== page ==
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Ginseng – (Panax ginseng, Panax quinquefolius)

Ginseng

Ginseng is a slow-growing woodland plant that has a long history in traditional Chinese medicine. There are two main varieties that are cultivated: Panax g. C.A. Meyer (Asian variety) and Panax quinquefolius (American variety). The Siberian variety is not really related at all.

 

Key Medicinal Uses

Internally – There are several studies that prove ginseng improves mental ability a modest amount in both young and old. There have also been studies on the herb's effect on Type 2 diabetes. Short term, at least, it lowers blood sugars, both after eating and in fasting states. Studies suggest that hypoglycemia is not an issue. There are also a few studies that suggest that taking it may help prevent some types of cancer.

The studies in question, while interesting, have several components that make them slightly questionable until the results are backed up by independent studies. Some documentation exists that suggest ginseng may be helpful for congestive heart failure, coronary heart disease, fatigue, anal fistula, athletic performance, high blood pressure, immune system improvement, intracranial pressure, low white blood cell counts, menopausal symptoms, dementia and myocarditis. More studies need to be done to determine how effective it is as a herbal remedy for these complaints.

Externally – Not used externally.

Herbs to Combine/Supplement

Ginseng may be combined with ginkgo biloba to improve mental abilities.

Parts Used

Roots – The root is the plant portion used medicinally. It can be found powdered in capsules, as tea or combined in formulas.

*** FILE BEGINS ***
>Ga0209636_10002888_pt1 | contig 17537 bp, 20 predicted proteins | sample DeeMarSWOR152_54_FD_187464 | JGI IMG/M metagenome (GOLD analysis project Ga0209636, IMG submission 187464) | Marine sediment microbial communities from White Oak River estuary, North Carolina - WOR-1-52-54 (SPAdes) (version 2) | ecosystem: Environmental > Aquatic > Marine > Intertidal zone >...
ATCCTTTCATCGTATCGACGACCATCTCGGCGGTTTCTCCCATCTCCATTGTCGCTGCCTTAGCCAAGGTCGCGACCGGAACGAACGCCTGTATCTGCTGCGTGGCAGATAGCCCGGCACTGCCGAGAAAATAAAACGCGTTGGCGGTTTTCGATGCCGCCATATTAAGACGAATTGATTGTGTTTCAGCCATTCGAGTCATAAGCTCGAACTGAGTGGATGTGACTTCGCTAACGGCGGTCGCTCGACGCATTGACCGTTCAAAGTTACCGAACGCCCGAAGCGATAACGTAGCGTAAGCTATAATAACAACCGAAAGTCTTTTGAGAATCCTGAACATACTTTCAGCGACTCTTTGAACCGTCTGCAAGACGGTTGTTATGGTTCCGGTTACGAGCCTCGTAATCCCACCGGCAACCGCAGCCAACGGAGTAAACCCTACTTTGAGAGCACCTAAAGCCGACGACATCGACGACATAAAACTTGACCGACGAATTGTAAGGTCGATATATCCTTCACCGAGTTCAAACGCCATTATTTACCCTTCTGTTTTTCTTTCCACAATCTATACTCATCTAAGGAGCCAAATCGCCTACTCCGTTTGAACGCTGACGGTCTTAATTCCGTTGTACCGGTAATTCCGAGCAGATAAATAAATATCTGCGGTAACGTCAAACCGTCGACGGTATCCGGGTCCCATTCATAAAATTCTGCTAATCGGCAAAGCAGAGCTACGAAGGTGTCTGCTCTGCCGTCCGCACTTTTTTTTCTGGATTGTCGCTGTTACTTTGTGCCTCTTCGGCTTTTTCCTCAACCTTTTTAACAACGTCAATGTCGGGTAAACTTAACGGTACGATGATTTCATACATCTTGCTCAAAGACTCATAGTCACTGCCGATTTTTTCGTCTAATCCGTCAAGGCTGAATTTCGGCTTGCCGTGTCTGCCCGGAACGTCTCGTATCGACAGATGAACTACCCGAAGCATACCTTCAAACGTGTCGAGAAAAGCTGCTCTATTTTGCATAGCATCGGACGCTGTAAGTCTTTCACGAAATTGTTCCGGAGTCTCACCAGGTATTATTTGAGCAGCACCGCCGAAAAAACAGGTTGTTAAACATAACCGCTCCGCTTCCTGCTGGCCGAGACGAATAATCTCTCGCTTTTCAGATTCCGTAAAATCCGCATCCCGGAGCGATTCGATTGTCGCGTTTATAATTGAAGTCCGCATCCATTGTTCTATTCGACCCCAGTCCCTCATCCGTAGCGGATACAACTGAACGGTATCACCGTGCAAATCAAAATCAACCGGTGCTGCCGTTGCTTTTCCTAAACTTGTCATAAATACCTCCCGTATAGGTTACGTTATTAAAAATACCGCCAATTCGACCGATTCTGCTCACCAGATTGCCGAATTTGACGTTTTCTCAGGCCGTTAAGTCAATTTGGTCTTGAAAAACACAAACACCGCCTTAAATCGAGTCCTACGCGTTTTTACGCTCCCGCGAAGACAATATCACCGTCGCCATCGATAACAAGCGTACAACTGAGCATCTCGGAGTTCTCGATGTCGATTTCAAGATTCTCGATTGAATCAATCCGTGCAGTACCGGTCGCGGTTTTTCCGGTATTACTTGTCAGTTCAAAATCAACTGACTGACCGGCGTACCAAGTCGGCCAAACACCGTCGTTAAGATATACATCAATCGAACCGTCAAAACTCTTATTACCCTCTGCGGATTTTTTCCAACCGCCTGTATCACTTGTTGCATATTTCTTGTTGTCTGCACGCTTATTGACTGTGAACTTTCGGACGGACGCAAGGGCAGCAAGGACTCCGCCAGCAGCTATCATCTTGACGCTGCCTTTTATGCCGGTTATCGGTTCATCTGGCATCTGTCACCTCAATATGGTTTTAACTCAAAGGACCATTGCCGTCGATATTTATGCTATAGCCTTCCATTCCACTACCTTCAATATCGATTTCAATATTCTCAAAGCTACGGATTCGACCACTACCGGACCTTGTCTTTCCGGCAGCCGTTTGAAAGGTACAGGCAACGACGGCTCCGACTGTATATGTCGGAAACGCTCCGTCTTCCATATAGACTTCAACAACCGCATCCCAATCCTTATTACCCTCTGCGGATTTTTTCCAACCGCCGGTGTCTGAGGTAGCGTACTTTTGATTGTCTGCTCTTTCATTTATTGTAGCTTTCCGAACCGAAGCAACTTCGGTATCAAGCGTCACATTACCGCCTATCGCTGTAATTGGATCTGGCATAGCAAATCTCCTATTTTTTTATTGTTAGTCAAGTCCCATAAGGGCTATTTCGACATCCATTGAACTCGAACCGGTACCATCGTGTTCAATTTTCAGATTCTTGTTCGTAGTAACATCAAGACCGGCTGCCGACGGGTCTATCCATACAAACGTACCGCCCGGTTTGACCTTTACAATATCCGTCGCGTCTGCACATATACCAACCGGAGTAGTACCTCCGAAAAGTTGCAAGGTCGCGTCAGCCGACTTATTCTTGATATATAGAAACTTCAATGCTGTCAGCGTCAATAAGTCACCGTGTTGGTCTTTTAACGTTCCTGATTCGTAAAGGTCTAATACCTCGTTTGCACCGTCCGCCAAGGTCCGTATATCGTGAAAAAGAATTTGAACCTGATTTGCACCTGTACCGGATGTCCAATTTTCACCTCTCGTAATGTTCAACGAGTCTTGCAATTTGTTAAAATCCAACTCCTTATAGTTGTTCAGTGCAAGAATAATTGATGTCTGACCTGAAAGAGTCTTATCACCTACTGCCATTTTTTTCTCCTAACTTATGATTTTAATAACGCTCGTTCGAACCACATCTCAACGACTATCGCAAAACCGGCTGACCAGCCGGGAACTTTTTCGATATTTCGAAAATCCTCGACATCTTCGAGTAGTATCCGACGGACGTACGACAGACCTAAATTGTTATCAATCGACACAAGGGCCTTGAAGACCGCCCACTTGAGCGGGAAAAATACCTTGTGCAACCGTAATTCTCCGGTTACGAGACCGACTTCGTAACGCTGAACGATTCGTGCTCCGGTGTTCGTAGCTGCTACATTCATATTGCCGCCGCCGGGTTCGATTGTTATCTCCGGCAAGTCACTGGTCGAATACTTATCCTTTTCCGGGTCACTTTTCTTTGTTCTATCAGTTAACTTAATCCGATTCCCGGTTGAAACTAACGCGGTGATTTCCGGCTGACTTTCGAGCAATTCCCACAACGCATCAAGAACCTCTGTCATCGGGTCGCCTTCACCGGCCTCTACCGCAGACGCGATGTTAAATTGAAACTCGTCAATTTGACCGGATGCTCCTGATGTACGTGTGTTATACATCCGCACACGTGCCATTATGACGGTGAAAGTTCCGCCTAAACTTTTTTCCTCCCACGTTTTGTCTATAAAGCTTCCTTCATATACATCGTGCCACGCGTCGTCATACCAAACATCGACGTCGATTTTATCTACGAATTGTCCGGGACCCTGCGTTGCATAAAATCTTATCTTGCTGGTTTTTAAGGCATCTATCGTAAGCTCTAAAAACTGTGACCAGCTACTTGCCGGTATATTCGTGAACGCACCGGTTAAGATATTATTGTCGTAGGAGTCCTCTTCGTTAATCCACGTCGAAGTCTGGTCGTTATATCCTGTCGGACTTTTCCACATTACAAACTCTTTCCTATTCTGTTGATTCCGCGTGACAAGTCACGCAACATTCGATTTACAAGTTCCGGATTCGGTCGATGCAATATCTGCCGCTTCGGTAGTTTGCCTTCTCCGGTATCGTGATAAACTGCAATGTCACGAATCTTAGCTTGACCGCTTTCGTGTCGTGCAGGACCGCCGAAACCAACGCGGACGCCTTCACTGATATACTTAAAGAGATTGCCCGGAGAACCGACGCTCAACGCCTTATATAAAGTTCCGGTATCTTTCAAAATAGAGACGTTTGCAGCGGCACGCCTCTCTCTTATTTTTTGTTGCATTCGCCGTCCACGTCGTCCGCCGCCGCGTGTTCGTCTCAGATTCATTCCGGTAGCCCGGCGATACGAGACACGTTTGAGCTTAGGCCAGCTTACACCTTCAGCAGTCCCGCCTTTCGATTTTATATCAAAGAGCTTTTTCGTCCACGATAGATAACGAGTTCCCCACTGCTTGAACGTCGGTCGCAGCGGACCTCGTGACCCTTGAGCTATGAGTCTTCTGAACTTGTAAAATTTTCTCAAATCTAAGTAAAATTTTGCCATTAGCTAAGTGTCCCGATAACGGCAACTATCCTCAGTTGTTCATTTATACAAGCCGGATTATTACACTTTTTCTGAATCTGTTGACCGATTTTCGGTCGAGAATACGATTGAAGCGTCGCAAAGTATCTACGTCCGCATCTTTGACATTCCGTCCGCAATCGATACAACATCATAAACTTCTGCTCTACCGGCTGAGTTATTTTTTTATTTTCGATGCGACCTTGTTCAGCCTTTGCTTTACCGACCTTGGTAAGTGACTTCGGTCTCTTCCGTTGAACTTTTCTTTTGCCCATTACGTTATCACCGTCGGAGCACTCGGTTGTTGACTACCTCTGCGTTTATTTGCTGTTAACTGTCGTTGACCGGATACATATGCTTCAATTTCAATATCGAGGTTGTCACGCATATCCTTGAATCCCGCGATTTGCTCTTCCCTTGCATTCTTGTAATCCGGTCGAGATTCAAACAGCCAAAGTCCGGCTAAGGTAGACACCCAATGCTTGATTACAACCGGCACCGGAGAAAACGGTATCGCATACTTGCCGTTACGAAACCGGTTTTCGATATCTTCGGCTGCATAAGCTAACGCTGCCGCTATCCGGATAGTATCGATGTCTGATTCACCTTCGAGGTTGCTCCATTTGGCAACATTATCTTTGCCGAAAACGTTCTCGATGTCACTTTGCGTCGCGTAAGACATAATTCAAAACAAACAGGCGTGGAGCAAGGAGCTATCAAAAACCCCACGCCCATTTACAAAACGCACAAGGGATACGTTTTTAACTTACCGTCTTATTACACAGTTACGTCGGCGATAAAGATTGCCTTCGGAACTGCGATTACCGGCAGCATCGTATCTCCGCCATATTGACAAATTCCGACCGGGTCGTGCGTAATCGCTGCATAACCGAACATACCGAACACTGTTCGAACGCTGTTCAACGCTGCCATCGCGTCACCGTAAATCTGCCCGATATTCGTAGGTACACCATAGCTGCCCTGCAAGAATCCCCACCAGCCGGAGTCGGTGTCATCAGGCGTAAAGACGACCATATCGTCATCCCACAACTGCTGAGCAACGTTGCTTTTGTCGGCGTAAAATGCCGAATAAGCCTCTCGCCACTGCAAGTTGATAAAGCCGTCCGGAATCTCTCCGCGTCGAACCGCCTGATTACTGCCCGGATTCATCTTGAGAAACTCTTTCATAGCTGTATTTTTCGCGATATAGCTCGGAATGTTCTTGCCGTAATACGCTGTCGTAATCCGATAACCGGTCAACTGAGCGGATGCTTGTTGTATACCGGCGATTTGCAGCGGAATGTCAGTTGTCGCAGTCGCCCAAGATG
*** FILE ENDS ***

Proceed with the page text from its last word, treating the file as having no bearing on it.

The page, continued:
Cautions

Children under 18 should not take this herb. Ginseng is tolerated well by most people with few side effects. If you are allergic to plants in the Araliaceae family, do not take. Long term usage may result in rash, itching, diarrhea, loss of appetite, sore throat, anxiety, excitability, depression and insomnia. Lesser known side effects include fever, headache, dizziness, blood pressure abnormalities, chest pain, menstrual difficulties, tachycardia, heart palpitations, swelling of the legs, nausea/vomiting, or manic episodes if a person is bipolar.

If you are diabetic or suffer from hypoglycemia and take medications to regulate blood sugar, the herb may cause your blood sugar to plummet. Some people have reported nosebleeds or vaginal bleeding.

Ginseng is traditionally used during pregnancy and breastfeeding in Chinese medicine, but studies have not been done to prove its safety.

Preparation and Dosage

For mental improvement, daily doses of 200 to 400 mg taken for 12 weeks seem to be effective. For other reasons, 100 to 200 mg taken daily is commonly prescribed. Alternatively, a tincture can be taken in a dosage of 1 to 2 ml per day.

Ginseng Herbal Remedies Top